“The rock popping out in aviation terms is what we call FOD, Foreign Object Debris, and that causes Foreign Object Damage. It gets ingested in aircraft engines. It can cause other problems, and so it’s very critical that we keep the pavement surfaces clean,” Hancock said.

Whitlock says the city is negotiating with Kerr Contractors, the firm that did the renovation, to resolve the issue. A proposed fix would grind off the top layer of pavement and replace it with a more durable surface.

The Woodburn-based construction company won the runway project with a $16.6 million bid, much lower than the $24 million estimate provided by engineers. The project was also completed in six months instead of the expected three years. Hancock says the runway is safe now and the airport is fully operational.

“It has resulted in an increased vigilance. We’re inspecting it more to make sure we’re cognizant of when it’s continuing to pop out. We’ve increased the sweeping programs,” Hancock said.

The pavement mix is formulated by the Federal Aviation Administration.

Source (

FOD Incident: Spicejet B738 at Delhi – damaged tyre on takeoff

A Spicejet Boeing 737-800, registration VT-SPP performing flight SG-224 from New Delhi to Srinagar (India) with 184 people on board, performed a seemingly normal takeoff from Delhi. Following that takeoff tyre debris was discovered on the runway prompting the tower to inform the crew about the debris on the runway. The crew decided to return to Delhi where the airplane performed a low approach to have tower inspect the tyres, which confirmed one tyre on the right hand main landing gear was damaged, and subsequently landed safely.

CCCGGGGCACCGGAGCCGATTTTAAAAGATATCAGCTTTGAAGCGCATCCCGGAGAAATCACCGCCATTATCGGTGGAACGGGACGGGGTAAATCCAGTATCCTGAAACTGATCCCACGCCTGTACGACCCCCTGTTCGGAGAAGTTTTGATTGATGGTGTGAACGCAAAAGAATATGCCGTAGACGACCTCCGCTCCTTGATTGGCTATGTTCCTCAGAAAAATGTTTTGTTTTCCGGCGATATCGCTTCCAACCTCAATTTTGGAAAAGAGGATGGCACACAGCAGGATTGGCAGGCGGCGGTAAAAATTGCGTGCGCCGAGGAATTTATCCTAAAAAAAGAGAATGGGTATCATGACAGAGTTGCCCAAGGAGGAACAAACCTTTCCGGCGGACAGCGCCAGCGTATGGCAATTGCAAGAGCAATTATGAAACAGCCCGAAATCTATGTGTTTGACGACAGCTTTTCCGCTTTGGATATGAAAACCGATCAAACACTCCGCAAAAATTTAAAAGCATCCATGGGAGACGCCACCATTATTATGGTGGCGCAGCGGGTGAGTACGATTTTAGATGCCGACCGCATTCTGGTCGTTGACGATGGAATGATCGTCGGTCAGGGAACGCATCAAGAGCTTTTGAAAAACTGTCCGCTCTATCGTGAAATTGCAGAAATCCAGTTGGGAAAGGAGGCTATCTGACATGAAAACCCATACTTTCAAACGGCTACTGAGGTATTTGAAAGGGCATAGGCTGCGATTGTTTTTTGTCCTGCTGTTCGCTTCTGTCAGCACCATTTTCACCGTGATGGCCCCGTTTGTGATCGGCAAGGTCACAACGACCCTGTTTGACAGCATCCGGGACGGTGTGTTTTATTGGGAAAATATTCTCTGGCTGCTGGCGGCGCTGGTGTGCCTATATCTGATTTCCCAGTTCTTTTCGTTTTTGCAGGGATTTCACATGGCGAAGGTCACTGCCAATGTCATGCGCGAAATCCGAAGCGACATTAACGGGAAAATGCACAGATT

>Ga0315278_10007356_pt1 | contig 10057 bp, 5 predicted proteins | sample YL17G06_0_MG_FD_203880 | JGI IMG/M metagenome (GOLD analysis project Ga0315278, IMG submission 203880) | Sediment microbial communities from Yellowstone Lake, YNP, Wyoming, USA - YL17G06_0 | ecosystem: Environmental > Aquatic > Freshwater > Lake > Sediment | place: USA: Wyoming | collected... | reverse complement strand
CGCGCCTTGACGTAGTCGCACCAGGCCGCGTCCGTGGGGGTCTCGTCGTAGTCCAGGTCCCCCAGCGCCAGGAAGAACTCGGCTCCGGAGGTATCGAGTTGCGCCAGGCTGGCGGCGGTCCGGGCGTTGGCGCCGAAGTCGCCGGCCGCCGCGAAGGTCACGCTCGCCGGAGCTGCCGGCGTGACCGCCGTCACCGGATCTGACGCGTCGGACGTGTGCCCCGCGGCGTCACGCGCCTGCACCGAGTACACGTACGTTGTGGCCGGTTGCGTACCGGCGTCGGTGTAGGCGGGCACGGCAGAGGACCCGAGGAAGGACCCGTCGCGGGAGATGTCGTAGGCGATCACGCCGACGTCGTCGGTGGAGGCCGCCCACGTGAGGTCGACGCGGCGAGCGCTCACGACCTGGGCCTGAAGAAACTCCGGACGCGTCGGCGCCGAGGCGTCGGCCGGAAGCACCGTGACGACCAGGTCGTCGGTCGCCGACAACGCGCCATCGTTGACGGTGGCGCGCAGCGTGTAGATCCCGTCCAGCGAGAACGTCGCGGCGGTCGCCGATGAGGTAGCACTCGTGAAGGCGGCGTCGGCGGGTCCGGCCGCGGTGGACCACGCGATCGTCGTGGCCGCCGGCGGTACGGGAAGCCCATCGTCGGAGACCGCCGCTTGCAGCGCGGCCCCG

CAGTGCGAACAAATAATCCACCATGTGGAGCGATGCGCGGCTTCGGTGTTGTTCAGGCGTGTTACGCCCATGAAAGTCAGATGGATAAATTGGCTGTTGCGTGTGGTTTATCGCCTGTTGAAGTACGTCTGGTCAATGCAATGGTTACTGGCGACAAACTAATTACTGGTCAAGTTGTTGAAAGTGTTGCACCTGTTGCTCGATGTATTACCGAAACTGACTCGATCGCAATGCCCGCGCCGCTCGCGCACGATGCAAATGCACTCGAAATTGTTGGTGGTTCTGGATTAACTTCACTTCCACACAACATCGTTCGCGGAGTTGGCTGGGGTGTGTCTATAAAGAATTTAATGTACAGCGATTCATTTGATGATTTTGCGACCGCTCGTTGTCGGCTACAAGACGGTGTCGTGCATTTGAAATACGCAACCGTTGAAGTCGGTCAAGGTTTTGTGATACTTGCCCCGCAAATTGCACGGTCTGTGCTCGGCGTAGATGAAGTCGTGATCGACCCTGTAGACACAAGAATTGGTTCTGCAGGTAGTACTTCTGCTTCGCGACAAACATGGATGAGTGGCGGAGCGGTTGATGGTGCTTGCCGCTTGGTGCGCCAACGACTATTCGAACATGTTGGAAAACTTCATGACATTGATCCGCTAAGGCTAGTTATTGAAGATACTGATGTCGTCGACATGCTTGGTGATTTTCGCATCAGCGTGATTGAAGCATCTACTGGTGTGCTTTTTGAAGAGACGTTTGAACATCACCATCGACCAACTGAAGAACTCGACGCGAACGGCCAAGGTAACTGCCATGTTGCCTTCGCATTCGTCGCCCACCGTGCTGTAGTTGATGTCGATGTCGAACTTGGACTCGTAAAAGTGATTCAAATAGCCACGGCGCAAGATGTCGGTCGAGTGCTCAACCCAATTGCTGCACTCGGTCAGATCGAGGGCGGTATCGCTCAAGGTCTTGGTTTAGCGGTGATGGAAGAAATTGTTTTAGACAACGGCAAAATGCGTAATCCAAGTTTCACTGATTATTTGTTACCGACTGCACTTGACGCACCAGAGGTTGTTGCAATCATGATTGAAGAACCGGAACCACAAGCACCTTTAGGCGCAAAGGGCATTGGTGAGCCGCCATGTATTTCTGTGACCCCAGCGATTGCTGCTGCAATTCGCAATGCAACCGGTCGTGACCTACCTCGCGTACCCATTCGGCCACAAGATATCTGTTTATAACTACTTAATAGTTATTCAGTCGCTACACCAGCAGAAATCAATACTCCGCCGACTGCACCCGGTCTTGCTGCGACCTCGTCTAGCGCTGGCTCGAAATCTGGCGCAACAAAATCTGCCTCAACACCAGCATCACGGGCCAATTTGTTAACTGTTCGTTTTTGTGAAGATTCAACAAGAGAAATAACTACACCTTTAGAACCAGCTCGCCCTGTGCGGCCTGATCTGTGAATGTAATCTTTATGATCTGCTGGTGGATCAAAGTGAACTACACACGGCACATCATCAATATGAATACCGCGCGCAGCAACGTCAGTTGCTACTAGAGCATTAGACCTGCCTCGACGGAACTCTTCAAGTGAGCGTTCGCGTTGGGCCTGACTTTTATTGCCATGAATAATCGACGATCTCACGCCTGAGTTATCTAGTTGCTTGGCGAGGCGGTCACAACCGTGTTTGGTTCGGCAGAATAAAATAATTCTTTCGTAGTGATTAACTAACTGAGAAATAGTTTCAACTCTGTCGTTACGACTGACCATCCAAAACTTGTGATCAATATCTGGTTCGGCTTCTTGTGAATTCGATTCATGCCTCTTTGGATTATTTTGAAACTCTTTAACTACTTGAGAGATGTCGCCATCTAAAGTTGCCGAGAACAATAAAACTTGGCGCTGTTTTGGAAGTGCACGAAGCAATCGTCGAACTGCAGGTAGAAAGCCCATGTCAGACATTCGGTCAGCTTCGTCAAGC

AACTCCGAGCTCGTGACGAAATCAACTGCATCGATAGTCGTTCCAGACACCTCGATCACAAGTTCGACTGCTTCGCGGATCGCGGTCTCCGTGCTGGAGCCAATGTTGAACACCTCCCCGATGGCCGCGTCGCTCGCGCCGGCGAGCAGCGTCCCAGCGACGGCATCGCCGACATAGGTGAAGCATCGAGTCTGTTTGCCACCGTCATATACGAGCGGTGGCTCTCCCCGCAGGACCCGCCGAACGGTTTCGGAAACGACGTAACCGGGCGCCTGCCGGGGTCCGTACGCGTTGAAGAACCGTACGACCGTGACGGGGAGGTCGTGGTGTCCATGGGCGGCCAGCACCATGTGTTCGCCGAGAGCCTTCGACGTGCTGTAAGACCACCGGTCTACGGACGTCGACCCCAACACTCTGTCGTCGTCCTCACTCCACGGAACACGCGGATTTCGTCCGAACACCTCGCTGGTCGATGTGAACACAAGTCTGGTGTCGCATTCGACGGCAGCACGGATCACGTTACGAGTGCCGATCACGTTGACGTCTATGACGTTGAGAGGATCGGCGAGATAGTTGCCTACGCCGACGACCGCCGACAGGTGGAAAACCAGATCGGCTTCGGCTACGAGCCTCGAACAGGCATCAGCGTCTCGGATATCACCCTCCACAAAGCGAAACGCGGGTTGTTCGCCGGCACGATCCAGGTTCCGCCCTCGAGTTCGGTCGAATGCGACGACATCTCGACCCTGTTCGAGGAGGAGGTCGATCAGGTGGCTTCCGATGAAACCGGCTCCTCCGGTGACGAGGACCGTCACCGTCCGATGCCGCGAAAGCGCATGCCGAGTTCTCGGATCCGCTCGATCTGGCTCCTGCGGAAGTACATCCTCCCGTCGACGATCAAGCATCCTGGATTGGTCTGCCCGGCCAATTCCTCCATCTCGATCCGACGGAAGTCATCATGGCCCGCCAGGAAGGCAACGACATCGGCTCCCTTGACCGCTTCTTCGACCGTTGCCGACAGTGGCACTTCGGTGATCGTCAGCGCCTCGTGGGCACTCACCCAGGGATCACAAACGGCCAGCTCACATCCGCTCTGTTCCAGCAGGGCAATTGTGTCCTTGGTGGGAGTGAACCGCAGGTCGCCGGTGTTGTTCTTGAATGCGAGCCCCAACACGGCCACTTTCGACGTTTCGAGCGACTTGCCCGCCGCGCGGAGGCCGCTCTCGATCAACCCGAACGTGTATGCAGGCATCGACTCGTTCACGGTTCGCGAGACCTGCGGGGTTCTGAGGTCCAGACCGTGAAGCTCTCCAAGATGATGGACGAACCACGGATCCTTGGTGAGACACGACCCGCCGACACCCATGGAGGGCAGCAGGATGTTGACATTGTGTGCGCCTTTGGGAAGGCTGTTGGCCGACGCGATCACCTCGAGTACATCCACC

The flight departed again with a delay of 3:45 hours.

The airline said the crew returned as a precaution after air traffic control reported tyre debris on the runway. The matter is being investigated.

Source (Aviation Herald)

FOD Incident: United Airlines B763 at Washington on May 8th 2010, damaged tyre on takeoff

A United Airlines Boeing 767-300, registration N652UA performing flight UA-950 from Washington Dulles,DC (USA) to Brussels (Belgium) with 176 passengers and 11 crew, had departed Dulles runway 01R and was climbing through 9000 feet about 5 minutes into the flight, when the crew was informed tyre debris had been found on the runway. The crew levelled off at 10000 feet and decided to stay in the Metropolitan area, burned off fuel and returned to Dulles runway 30 for a safe landing 2.5 hours after takeoff.

The flight was cancelled.

The airport reported that a section of the runway pavement was found missing after the debris was spotted. The runway was closed for short term repairs. There is a distinct possibility of a link between the pavement and the tyre damage.

Source (Aviation Herald)

FOD Incident: Jade Cargo B744 at Istanbul on May 7th 2010, tyre debris penetrated fuselage

tyre debris penetrated fuselage

A Jade Cargo Boeing 747-400, registration B-2439 performing freight flight JI-7453 from Shanghai (China) to Istanbul Ataturk (Turkey), completed a seemingly uneventful flight being cleared for an ILS approach runway 36R but advised of glideslope unreliable and tower suggesting to use a LOC approach only and landing on runway 36R with no apparent problem. The airplane taxied to the apron.